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European equity funds poised for $100 billion inflow bonanza

LONDON, April 25 The stampede out of euro zone equity funds last year is reversing, with up to $100 billion of inflows potentially in the pipeline as investors buy into the improving economy and take heart from the more favourable political landscape.

The first round vote of the French presidential election on Sunday, which put centrist Emmanuel Macron on course for a convincing victory in the second round on May 7, has cemented the positive view of many banks and brokers on the euro zone.

Figures on Tuesday from Thomson Reuters Lipper show that net flows into European mutual funds in Europe in March totaled 65.1 billion euros, the third consecutive monthly inflow and bringing the year-to-date total up to 210.5 billion.

That covers the whole gamut of asset classes, including bond, money market, commodity and equity funds. Estimates vary, but the growing consensus is that flows into the region's equity markets in the coming months are poised to accelerate.

Recent figures suggest the euro zone economy is growing at its fastest rate in years, much faster than the U.S. economy. Wages are rising, unemployment is falling and credit conditions are easing as well.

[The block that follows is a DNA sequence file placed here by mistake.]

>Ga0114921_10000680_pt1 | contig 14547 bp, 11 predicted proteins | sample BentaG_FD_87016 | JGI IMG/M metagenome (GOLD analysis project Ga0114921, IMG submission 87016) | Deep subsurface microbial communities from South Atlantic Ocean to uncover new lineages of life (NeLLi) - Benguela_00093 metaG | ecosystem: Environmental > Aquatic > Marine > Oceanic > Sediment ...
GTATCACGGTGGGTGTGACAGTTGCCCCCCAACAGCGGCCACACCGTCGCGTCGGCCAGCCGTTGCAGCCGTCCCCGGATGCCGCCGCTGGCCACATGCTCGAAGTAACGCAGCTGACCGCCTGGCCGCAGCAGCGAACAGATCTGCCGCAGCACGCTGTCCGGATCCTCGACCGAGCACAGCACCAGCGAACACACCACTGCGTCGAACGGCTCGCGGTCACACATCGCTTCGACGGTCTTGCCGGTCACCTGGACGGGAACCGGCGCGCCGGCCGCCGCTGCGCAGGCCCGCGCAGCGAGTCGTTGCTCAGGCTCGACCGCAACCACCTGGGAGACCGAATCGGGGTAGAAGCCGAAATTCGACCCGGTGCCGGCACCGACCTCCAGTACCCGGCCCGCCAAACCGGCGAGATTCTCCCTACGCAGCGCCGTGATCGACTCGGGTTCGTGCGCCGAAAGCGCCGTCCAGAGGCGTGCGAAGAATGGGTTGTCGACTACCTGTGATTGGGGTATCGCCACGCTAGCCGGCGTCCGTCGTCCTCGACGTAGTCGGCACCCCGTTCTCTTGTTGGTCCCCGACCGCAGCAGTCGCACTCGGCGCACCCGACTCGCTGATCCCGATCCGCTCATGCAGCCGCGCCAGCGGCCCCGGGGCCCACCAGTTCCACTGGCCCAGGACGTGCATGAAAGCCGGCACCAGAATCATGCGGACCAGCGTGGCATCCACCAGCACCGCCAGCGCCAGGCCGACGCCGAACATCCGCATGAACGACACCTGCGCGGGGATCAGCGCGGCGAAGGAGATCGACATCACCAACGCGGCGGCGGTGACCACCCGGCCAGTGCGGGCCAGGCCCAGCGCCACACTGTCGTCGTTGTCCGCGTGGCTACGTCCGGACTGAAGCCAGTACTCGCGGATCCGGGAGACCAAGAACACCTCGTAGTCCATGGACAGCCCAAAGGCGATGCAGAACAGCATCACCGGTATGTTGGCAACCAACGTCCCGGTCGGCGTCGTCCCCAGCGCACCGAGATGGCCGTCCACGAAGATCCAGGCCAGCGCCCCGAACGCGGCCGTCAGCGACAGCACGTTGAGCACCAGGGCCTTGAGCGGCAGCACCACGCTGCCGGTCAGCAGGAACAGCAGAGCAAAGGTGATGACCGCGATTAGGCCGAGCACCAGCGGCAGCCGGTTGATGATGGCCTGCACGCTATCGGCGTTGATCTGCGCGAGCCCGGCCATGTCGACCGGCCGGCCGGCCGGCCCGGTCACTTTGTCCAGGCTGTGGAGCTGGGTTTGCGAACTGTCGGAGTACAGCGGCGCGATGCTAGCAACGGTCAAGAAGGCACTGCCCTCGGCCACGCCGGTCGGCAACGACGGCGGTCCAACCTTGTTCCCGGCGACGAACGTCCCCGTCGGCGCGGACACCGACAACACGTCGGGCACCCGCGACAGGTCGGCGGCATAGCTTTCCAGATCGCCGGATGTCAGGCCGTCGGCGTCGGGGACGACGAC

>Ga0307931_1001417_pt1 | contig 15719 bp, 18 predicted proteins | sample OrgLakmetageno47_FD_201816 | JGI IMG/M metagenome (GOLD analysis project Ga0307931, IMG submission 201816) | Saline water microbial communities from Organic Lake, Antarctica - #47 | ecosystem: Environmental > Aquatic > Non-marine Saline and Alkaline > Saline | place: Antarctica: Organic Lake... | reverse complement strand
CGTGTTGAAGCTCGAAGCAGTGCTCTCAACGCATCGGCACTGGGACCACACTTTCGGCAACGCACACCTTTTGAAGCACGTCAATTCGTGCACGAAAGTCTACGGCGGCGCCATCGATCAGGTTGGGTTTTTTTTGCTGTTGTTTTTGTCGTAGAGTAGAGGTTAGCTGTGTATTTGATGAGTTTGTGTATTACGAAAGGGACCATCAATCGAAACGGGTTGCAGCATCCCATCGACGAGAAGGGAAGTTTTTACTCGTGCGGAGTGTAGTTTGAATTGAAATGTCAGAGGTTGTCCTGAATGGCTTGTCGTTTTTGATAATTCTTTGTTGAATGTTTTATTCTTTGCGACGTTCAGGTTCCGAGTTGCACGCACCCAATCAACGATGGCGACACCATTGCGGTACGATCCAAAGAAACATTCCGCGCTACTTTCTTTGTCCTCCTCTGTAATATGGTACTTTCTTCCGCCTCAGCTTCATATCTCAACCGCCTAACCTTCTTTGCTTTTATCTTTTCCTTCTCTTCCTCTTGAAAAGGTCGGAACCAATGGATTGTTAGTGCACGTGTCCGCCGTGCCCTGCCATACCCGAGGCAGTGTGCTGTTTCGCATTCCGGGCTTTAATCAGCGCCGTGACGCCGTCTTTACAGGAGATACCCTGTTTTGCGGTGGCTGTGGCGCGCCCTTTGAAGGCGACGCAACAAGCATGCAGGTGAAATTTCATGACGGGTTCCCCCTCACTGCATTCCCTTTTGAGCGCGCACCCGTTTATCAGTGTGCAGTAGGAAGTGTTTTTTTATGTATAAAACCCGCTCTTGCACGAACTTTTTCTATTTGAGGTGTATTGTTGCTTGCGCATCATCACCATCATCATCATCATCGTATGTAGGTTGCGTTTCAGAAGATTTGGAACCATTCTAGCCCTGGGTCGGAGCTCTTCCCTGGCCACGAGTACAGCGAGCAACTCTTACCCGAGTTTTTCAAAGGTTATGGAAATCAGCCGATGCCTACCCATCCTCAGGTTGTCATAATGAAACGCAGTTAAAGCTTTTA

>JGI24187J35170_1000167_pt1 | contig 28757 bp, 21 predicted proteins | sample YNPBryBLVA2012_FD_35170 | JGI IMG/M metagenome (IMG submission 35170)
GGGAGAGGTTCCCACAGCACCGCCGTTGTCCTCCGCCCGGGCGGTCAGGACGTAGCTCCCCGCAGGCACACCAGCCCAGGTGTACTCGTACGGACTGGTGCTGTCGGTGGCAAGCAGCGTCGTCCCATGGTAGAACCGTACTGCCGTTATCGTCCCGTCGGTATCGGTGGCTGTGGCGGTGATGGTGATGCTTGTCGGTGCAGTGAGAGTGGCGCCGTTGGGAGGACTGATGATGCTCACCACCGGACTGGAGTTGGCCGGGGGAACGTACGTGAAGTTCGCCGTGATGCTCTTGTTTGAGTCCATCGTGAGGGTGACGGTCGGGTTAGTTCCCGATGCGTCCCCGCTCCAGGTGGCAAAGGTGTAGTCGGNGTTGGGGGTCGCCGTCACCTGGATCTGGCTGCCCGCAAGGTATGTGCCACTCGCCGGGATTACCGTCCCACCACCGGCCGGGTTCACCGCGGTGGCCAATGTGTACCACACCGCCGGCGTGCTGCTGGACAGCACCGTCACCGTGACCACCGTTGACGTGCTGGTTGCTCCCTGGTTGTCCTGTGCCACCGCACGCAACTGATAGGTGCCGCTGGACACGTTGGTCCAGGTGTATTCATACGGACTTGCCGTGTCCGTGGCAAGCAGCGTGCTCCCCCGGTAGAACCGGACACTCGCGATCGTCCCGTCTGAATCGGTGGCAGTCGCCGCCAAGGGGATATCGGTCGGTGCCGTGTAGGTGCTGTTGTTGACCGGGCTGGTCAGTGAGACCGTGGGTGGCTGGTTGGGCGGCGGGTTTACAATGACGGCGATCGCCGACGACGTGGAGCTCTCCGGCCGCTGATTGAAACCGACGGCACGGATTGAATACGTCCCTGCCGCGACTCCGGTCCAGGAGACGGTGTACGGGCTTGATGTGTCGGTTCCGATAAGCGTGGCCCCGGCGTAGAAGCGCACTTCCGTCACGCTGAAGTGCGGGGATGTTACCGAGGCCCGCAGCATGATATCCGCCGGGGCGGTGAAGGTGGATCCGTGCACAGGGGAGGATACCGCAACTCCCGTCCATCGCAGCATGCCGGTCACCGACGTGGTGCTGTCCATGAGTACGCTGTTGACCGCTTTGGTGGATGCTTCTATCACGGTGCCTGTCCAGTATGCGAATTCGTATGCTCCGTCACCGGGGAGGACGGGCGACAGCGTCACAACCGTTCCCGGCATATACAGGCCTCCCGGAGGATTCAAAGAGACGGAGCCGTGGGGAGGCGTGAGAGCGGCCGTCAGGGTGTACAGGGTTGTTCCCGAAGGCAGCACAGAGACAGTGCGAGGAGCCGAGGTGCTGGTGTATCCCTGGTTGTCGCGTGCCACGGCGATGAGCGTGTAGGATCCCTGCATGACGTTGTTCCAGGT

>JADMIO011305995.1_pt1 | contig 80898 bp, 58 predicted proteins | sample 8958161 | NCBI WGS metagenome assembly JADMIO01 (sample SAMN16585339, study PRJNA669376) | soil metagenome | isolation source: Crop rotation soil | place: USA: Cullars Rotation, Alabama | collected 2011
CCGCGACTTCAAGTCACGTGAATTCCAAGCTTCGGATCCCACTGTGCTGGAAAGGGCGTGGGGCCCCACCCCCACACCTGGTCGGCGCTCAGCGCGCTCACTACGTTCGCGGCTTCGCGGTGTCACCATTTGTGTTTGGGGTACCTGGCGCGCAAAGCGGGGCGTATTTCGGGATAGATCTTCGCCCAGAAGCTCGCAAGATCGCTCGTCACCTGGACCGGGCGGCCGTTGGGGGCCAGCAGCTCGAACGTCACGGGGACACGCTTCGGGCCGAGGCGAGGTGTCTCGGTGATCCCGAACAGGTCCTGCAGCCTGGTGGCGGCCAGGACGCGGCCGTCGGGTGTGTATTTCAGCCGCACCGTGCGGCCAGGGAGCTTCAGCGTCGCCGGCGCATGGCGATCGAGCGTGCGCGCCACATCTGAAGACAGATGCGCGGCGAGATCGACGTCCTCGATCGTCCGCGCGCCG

Equity strategists at Barclays expect European corporate earnings growth of around 15 percent this year compared to 10 percent for the S&P 500.

They note that the outflow from European equity funds last year of around $100 billion, equivalent to around 10 percent of assets under management, should return.

"We expect these outflows to quickly reverse," Barclays equity strategists wrote in a note to clients on Tuesday titled 'Inflows Ahoy!'. "We envisage the coming months to resemble previous periods of heavy inflows into European equities relative to other regions."

Euro zone stocks have risen around 9 percent so far this year, outperforming Wall Street's 6 percent rise.

Analysts at Bank of America Merrill Lynch say the solid economic backdrop points to strong earnings growth this year, perhaps higher than its current estimate of 11 percent.

"European equity fund flows have significant room to recover," Bank of America Merrill Lynch analysts said in a note, referring to the cumulative $103 billion outflow last year.

Analysts at JP Morgan note that euro zone equities have attracted chunky inflows in recent weeks of around 1-3 percent of assets under management. Given the scale of outflow last year, there's room for that to increase more, further widening the earnings growth gap over the United States.

"Flows are turning, and there could be much more to go," they said. (Reporting by Jamie McGeever; editing by Mark Heinrich)

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